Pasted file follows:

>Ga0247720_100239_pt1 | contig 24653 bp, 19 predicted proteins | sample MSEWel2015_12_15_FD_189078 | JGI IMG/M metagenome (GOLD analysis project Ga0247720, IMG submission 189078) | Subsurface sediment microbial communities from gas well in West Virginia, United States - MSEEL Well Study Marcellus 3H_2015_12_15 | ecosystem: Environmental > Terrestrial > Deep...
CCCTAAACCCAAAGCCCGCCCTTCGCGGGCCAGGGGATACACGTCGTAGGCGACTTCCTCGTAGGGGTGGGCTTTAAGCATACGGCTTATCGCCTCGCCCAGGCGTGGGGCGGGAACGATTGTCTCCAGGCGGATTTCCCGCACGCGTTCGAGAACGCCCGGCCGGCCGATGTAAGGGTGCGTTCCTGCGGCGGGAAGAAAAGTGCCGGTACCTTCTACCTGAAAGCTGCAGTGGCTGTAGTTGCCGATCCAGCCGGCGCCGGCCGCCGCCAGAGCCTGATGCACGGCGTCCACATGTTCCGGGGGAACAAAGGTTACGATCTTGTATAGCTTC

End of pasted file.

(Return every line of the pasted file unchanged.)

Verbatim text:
>Ga0247720_100239_pt1 | contig 24653 bp, 19 predicted proteins | sample MSEWel2015_12_15_FD_189078 | JGI IMG/M metagenome (GOLD analysis project Ga0247720, IMG submission 189078) | Subsurface sediment microbial communities from gas well in West Virginia, United States - MSEEL Well Study Marcellus 3H_2015_12_15 | ecosystem: Environmental > Terrestrial > Deep...
CCCTAAACCCAAAGCCCGCCCTTCGCGGGCCAGGGGATACACGTCGTAGGCGACTTCCTCGTAGGGGTGGGCTTTAAGCATACGGCTTATCGCCTCGCCCAGGCGTGGGGCGGGAACGATTGTCTCCAGGCGGATTTCCCGCACGCGTTCGAGAACGCCCGGCCGGCCGATGTAAGGGTGCGTTCCTGCGGCGGGAAGAAAAGTGCCGGTACCTTCTACCTGAAAGCTGCAGTGGCTGTAGTTGCCGATCCAGCCGGCGCCGGCCGCCGCCAGAGCCTGATGCACGGCGTCCACATGTTCCGGGGGAACAAAGGTTACGATCTTGTATAGCTTC